Virginia Department of Inland Game and Fisheries warns of viral disease killing deer

Bedford, Franklin counties hit the hardest


This time of year, the summer heat is typically gone, which means the sand flies that transmit hemorrhagic disease from deer to deer are starting to die off.

 Not this year, though.

 “We’re closing in on 100 reports from about 28 counties and about 200 deer, so it’s a pretty active year, especially here in the local area -- Franklin and Bedford counties,” Department of Game and Inland Fisheries Regional Deer Project Coordinator Matt Knox said.

Knox said this is helpful for the department.

We didn’t want hemorrhagic disease, but in the long term this could help us reach that deer heard reduction that we’ve been looking for," he explained.

Hemorrhagic disease poses no threat to humans or your family pet.

In fact, meat from a deer that has hemorrhagic disease is safe to eat but experts caution you shouldn't eat them if they look or act sick.

The disease causes deer to have a high fever.

It goes and looks for water. By water, I don’t mean it gets in the water. It lays on the bank on that moist, cold, damp soil," Knox said. "They’ll actually be out of their mind with fever. They won’t run away, they’ll just sit there, and their head will be flopping around.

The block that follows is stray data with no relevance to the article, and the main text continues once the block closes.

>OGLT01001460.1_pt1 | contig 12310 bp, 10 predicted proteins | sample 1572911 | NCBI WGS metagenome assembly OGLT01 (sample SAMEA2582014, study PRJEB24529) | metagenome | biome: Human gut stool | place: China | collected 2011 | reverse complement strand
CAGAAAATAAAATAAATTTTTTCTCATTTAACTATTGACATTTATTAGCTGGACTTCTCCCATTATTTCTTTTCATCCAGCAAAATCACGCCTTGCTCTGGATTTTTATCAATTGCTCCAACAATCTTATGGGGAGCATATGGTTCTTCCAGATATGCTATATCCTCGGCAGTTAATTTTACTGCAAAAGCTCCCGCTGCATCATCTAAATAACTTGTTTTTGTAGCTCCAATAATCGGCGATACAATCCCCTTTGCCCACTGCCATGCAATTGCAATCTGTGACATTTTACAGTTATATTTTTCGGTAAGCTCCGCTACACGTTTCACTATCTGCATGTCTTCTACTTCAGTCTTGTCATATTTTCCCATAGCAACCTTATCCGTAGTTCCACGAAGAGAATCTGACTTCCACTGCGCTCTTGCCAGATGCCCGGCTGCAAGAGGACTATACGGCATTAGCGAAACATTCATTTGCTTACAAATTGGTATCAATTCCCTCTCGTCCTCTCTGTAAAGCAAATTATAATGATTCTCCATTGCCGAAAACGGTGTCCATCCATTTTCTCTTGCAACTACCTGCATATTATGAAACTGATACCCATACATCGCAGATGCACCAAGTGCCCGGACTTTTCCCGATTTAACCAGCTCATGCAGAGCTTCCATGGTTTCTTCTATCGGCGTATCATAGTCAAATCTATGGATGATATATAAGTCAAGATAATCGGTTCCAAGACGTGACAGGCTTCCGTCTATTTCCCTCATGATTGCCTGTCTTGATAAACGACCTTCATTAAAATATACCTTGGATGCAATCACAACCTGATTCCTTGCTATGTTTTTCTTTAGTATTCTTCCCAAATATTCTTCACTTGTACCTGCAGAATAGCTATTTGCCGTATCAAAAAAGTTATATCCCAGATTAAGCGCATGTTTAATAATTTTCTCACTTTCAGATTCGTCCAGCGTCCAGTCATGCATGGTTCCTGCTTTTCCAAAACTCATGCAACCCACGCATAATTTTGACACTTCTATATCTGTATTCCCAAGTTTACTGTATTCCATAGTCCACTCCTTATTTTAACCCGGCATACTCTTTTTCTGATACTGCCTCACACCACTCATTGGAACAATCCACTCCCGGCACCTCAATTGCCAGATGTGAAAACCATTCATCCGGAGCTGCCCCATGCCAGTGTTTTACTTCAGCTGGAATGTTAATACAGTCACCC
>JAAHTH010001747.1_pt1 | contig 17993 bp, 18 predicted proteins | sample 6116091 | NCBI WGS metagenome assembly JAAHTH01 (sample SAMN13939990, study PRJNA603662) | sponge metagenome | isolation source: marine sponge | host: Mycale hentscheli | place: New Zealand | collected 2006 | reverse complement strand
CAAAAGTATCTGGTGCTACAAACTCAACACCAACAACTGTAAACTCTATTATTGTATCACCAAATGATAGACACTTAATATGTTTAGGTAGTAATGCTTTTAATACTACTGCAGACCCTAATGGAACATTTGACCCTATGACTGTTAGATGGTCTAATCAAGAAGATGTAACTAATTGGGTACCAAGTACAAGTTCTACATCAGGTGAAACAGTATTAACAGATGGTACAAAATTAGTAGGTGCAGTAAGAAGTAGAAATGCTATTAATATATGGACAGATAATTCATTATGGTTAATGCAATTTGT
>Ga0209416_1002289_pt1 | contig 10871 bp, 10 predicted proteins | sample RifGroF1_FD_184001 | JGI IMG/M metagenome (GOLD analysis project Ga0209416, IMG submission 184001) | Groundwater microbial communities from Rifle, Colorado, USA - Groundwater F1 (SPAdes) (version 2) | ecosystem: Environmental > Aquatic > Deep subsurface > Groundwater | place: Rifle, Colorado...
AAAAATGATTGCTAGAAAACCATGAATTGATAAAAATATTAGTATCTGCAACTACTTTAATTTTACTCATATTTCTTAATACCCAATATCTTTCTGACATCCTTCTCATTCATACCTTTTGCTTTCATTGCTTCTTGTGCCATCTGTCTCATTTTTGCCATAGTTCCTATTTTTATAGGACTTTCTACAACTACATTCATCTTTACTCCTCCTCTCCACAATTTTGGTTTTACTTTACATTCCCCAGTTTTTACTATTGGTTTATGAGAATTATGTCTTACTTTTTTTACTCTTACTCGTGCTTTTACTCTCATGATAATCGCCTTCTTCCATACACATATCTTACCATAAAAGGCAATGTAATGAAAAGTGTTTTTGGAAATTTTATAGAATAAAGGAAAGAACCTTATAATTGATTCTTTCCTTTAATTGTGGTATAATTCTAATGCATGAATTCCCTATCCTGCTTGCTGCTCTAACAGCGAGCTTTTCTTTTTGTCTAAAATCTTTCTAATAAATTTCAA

If you see a deer you think has the disease, call the DGIF.

Don’t put the deer down, as some do get over the disease.


A viral disease has caused the death of around 180 deer across Virginia, and the hardest-hit area is in both Bedford and Franklin counties. 

According to the Department of Inland Game and Fisheries, hemorrhagic disease has been reported in 28 counties. 

Hunters are not at risk of getting the disease, and the disease poses no threat to humans or domestic animals. 

DGIF officials said that outbreaks of this disease are characterized by healthy-looking deer being found dead or dying near or in water during late summer and early fall. There is no vaccine or medication to combat the disease, and the best predictor of the disease is drought. 

Outbreaks reportedly happen annually and continue until the first frost kills the insects that carry this disease. 

Not all deer that contract the disease will die, but they may develop hoof lesions and pain and are more susceptible to pneumonia. Deer that act or look obviously sick as a result of HD or another infectious disease should not be eaten. 

If you have seen sick or dead deer in your area and think HD may be the cause, don't try to disturb, contact or kill the animal. Report the approximate location to the department office nearest you. 

DGIF offices: 

  • Blacksburg (540) 961-8304
  • Farmville (434) 392-9645
  • Fredericksburg (540) 899-4169
  • Lynchburg (434) 525-7522
  • Marion (276) 783-4860
  • Verona (540) 248-9360
  • Charles City (804) 829-6580



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